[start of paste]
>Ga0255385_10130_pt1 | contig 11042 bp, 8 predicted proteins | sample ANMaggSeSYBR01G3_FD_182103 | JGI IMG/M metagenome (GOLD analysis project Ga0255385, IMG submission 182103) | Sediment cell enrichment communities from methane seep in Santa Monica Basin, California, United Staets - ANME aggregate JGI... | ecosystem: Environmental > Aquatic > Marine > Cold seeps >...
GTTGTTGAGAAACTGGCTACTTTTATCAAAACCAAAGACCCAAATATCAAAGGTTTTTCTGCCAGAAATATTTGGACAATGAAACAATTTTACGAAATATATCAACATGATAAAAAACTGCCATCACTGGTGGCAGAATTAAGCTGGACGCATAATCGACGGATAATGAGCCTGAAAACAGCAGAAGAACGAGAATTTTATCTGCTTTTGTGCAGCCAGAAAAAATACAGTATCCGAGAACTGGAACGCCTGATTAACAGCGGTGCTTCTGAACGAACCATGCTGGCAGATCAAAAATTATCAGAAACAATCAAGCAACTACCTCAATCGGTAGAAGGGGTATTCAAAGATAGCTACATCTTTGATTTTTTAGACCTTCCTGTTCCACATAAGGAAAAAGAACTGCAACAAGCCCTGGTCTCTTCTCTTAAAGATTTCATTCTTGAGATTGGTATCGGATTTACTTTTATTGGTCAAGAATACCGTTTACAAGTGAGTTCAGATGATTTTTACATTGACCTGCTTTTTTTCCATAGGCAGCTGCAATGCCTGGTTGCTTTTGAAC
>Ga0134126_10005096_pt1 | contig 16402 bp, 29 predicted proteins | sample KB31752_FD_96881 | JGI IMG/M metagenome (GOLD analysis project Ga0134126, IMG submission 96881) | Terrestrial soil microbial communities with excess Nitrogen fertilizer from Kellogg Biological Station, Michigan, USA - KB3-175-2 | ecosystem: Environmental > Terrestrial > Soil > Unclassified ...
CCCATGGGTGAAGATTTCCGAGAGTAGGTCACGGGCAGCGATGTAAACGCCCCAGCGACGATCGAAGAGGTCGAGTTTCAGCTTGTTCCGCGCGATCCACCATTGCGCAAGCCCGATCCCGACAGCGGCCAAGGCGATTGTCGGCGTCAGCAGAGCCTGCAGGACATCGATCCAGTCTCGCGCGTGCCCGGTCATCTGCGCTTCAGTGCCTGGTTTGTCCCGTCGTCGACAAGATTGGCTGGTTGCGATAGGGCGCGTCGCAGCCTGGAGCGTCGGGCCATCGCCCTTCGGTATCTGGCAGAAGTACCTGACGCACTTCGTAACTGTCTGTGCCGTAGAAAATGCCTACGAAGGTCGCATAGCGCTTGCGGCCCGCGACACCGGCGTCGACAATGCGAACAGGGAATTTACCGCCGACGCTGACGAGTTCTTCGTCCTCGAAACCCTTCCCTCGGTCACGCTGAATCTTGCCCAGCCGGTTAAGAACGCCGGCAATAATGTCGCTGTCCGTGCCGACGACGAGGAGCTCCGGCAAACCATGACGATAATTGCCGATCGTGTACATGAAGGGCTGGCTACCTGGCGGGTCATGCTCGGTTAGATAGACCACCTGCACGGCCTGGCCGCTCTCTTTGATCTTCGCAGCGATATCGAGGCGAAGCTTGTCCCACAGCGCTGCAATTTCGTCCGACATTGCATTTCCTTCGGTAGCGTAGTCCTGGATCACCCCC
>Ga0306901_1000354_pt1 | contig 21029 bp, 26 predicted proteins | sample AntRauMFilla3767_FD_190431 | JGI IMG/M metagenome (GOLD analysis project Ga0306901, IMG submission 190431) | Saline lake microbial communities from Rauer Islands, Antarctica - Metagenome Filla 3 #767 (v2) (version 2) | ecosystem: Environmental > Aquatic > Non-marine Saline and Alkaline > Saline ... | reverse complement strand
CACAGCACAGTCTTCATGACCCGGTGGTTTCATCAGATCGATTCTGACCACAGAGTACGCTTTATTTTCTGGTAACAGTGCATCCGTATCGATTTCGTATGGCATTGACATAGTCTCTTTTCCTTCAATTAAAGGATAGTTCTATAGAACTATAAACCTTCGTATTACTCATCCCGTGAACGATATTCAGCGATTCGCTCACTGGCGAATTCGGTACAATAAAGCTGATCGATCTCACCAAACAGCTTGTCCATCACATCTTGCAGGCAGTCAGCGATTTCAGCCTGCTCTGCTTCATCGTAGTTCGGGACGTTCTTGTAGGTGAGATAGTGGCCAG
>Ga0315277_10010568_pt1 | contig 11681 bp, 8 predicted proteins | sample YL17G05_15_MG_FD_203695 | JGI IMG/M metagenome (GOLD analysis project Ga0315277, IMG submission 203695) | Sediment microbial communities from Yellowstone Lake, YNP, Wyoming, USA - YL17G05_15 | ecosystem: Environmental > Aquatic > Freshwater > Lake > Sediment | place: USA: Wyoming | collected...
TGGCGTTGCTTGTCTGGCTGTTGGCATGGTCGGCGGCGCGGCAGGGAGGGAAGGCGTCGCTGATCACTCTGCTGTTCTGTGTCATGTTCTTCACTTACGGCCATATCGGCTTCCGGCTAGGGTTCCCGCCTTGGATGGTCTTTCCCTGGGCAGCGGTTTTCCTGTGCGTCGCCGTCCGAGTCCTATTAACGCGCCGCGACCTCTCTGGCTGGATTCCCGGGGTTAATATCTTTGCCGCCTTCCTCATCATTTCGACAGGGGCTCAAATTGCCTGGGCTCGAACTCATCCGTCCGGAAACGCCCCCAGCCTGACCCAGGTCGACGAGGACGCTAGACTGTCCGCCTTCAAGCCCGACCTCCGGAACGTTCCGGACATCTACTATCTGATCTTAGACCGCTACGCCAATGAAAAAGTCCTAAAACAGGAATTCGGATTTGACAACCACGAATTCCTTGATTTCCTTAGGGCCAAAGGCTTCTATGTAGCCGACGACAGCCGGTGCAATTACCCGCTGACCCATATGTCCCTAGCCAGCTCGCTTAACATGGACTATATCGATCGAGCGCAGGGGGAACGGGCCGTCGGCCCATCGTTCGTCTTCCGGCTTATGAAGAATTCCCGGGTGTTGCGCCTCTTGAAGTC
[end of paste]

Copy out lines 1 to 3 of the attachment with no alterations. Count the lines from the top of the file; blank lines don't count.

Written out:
>Ga0255385_10130_pt1 | contig 11042 bp, 8 predicted proteins | sample ANMaggSeSYBR01G3_FD_182103 | JGI IMG/M metagenome (GOLD analysis project Ga0255385, IMG submission 182103) | Sediment cell enrichment communities from methane seep in Santa Monica Basin, California, United Staets - ANME aggregate JGI... | ecosystem: Environmental > Aquatic > Marine > Cold seeps >...
GTTGTTGAGAAACTGGCTACTTTTATCAAAACCAAAGACCCAAATATCAAAGGTTTTTCTGCCAGAAATATTTGGACAATGAAACAATTTTACGAAATATATCAACATGATAAAAAACTGCCATCACTGGTGGCAGAATTAAGCTGGACGCATAATCGACGGATAATGAGCCTGAAAACAGCAGAAGAACGAGAATTTTATCTGCTTTTGTGCAGCCAGAAAAAATACAGTATCCGAGAACTGGAACGCCTGATTAACAGCGGTGCTTCTGAACGAACCATGCTGGCAGATCAAAAATTATCAGAAACAATCAAGCAACTACCTCAATCGGTAGAAGGGGTATTCAAAGATAGCTACATCTTTGATTTTTTAGACCTTCCTGTTCCACATAAGGAAAAAGAACTGCAACAAGCCCTGGTCTCTTCTCTTAAAGATTTCATTCTTGAGATTGGTATCGGATTTACTTTTATTGGTCAAGAATACCGTTTACAAGTGAGTTCAGATGATTTTTACATTGACCTGCTTTTTTTCCATAGGCAGCTGCAATGCCTGGTTGCTTTTGAAC
>Ga0134126_10005096_pt1 | contig 16402 bp, 29 predicted proteins | sample KB31752_FD_96881 | JGI IMG/M metagenome (GOLD analysis project Ga0134126, IMG submission 96881) | Terrestrial soil microbial communities with excess Nitrogen fertilizer from Kellogg Biological Station, Michigan, USA - KB3-175-2 | ecosystem: Environmental > Terrestrial > Soil > Unclassified ...